Localization Management: What It Is and Why It’s Needed

Targeting new markets requires great localization management. Learn about what it is, the challenges, and the best tools available to help.


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Localization Management: What it is and Why it’s Needed


When it comes to localization, it’s important to have a plan - and someone to lead the way. Even the best localization teams won’t excel without strong management. From building the initial team, to choosing the right software, there’s a lot involved.

We’ll look at what localization management involves, some common challenges, and provide some insights on how to succeed.


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What exactly is localization management?

As you know, localization is the process of adapting something - a product, website, marketing campaign, etc - to a different region. Localization management covers how exactly you organize that process.

It covers everything from finding the right people, the right tools, and deciding on the correct project scope. It also takes into account the ongoing monitoring and improvement of the process. Ideally, a manager should be experienced in both localization and project management, or have access to consultants or other staff members who are.

Building a localization management function in-house

One way you can build a localization management function is in-house. This is a useful approach if you plan on targeting a variety of regions, and are likely to repeat the process multiple times. To do this, you need to find the right people.

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Anatomy of a traditional localization team 

While these roles will vary depending on the size of your project (and your business), what technology you have available, and the budget you’re provided, some key roles include:

  • Localization project manager. This person is key to keeping projects on course, to budget, and on time. They act as the main point of contact for all other members of the team, as well as company leadership.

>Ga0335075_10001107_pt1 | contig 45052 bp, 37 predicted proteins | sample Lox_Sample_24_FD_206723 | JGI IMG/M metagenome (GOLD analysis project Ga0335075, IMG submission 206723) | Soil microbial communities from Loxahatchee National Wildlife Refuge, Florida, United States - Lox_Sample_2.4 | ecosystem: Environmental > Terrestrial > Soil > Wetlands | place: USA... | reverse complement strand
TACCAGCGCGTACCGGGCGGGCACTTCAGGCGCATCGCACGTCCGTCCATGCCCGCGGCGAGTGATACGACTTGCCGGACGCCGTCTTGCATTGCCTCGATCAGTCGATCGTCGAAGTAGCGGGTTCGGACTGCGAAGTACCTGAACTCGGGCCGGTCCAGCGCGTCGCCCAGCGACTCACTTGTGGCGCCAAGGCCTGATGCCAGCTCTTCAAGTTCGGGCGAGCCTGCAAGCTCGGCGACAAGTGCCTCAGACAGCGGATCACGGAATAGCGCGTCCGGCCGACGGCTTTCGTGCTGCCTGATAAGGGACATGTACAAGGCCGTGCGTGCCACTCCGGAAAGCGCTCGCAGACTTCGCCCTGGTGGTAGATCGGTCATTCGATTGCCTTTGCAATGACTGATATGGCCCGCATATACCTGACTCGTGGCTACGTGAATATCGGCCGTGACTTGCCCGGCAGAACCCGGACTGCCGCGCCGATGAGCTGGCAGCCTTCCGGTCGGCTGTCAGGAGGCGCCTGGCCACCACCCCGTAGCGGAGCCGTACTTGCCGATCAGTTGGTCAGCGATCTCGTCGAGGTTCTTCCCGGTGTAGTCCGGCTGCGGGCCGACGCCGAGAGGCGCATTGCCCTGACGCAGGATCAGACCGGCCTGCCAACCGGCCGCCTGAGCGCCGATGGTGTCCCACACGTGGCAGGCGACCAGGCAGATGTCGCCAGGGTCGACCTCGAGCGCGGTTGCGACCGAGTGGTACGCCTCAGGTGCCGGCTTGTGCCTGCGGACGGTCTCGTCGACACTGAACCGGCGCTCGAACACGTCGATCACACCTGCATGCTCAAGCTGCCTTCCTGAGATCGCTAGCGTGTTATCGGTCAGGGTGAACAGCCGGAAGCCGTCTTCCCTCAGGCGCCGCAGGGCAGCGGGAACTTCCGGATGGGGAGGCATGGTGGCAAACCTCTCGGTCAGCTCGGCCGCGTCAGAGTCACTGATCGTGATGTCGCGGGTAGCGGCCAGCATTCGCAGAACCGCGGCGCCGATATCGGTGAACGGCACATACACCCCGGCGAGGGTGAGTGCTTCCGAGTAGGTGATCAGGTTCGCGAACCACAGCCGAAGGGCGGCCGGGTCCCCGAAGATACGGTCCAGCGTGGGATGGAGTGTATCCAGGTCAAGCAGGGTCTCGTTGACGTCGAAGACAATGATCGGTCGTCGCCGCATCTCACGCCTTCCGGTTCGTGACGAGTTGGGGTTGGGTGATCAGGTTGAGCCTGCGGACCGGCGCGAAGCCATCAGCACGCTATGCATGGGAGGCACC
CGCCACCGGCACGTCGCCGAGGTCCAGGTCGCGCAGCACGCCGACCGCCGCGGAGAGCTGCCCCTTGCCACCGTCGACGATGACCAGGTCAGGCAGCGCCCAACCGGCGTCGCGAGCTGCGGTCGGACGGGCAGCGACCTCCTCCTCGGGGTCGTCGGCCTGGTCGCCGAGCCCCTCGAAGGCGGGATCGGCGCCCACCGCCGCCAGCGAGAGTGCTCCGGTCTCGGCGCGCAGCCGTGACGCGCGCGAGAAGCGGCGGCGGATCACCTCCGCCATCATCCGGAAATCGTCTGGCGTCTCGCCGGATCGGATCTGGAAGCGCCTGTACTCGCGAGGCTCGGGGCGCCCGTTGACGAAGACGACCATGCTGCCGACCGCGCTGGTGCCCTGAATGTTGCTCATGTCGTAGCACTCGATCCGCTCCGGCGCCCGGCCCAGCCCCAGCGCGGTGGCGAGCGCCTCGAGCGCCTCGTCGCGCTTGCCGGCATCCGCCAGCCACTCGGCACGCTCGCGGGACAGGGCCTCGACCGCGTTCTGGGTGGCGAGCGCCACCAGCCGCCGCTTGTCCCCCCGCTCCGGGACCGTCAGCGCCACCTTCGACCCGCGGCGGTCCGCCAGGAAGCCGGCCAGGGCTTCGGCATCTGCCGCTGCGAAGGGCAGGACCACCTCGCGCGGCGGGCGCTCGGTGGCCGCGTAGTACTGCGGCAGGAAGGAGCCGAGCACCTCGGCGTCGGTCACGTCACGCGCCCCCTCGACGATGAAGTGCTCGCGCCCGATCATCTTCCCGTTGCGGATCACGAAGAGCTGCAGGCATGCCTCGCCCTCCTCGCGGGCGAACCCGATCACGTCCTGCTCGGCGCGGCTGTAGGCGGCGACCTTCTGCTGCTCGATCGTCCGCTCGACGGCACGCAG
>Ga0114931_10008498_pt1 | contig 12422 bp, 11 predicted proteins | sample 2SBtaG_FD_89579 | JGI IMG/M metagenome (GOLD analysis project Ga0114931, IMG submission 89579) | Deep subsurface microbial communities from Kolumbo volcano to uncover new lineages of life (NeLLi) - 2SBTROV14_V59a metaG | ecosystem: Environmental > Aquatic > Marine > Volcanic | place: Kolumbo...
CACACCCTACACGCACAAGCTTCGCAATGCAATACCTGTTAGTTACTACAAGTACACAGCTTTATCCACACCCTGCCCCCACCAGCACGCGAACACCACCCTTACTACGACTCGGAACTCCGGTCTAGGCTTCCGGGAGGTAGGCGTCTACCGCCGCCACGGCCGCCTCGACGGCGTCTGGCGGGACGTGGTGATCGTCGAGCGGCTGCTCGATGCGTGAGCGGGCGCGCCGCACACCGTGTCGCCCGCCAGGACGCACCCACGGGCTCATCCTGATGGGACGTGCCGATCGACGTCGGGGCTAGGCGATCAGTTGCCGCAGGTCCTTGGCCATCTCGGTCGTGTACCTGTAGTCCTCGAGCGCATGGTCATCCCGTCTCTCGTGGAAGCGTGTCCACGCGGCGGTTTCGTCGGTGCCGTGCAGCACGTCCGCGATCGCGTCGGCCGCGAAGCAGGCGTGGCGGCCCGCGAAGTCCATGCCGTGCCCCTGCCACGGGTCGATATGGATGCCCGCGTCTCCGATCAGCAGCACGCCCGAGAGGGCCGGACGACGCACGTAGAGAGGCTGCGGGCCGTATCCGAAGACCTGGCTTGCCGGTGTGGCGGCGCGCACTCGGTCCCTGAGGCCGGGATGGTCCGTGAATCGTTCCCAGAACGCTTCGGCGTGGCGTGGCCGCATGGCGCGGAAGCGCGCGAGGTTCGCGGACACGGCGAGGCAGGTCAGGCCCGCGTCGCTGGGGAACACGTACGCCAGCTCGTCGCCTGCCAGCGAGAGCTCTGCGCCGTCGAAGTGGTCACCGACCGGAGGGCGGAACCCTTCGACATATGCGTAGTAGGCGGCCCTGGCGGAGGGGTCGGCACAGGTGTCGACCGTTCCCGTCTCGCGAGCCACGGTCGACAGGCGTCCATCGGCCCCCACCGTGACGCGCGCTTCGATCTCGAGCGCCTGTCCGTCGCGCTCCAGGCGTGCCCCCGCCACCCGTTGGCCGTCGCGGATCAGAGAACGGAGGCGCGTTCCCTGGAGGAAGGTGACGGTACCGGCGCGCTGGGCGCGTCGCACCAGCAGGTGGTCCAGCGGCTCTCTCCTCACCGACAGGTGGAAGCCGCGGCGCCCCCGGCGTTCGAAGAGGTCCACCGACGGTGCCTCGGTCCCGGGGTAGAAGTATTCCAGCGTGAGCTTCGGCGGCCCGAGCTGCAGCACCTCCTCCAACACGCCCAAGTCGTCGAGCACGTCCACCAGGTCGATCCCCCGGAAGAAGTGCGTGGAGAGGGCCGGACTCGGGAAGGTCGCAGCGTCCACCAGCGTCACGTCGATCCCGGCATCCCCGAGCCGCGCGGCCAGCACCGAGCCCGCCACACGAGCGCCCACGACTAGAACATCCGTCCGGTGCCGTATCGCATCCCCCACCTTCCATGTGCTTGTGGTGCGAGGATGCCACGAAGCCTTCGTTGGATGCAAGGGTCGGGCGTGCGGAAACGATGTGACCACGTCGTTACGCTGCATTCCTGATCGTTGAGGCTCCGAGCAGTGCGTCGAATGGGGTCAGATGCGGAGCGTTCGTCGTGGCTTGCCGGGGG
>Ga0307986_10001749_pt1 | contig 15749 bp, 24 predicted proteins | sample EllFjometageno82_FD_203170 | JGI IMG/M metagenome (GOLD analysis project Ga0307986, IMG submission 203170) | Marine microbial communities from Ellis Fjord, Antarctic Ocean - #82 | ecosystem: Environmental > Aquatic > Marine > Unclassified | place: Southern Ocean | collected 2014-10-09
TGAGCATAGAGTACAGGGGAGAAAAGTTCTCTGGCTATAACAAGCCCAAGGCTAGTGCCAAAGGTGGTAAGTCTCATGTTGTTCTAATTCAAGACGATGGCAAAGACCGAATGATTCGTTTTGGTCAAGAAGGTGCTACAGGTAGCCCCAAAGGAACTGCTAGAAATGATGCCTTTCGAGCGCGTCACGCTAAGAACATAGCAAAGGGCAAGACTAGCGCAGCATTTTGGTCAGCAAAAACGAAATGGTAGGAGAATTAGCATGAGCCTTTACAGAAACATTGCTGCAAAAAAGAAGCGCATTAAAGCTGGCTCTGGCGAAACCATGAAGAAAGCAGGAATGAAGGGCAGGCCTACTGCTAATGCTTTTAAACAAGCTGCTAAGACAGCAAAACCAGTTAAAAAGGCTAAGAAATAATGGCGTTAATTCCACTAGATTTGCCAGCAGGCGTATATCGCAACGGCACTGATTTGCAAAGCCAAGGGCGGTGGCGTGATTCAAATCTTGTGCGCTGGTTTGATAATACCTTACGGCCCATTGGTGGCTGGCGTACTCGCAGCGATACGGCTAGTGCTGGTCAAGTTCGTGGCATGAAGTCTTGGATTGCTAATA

• Translators. You can either hire internally, outsource translation to third-party companies, or use freelancers on an ad-hoc basis. Which option you choose will depend on the volume of content and range of languages required.

  • Designers. Different regions will have different UX, color, and layout preferences. Additionally, it’s likely that translated content will take up different amounts of space. That’s why you need at least one member of the design team involved in the localization process.

  • Marketing. Marketing research - whether done internally or with an agency’s help - is key to understanding which markets will benefit from what localizations. And, once the project is well underway, they’ll be responsible for getting it to market.

  • Developers. Whether it’s applying localizations to websites and applications, or helping manage custom software solutions, having someone with technical skills is a must.

  • Quality assurance testers. Localization testing is key to a successful project. Having either a dedicated QA role or an ongoing contract with a QA agency ensures everything goes smoothly.


What decisions will your localization team member face?

As we mentioned, one of the key aspects of localization management is planning the project. Some major decisions you’ll need to consider include: 

  • Which markets/countries/languages are you targeting?
  • What content should be localized first?
  • How big is the budget?
  • Which - if any - parts of the process should be outsourced?
  • Is there any technological help available?

Localization management services – when to use them

The alternative to building an in-house team is to use localization management services. These can be a great solution, either for the entire process, or for part of it, as long as you understand how best to use them. The best use cases include:


  • If you have no localization experience, and need some expert input
  • If you are a small business and don’t have the necessary skill sets within your team
  • If you’re a global enterprise, and are targeting multiple markets at once
  • If you don’t have access to any native speakers of the language you’re localizing in
  • If you’re on a tight schedule, and need a lot of resources very quickly
  • If it’s a one-off project, and you don’t want to invest in new staff or tools long-term


Key challenges in localization project management

As with any project, there are challenges. Some are specific localization challenges, while others are more general, but they can all cause delays and setbacks.


Scope creep

It’s easy for localization projects to get out of hand. What starts as simply translating a landing page can end up with a complete overhaul if you’re not careful. It can also be tempting to see successes happen in one market, and want to jump into the next one without taking a step back to consider.


Decide on exactly which content, services, or products are being localized in advance. This should be based on market research, and can ensure you focus on high-impact aspects.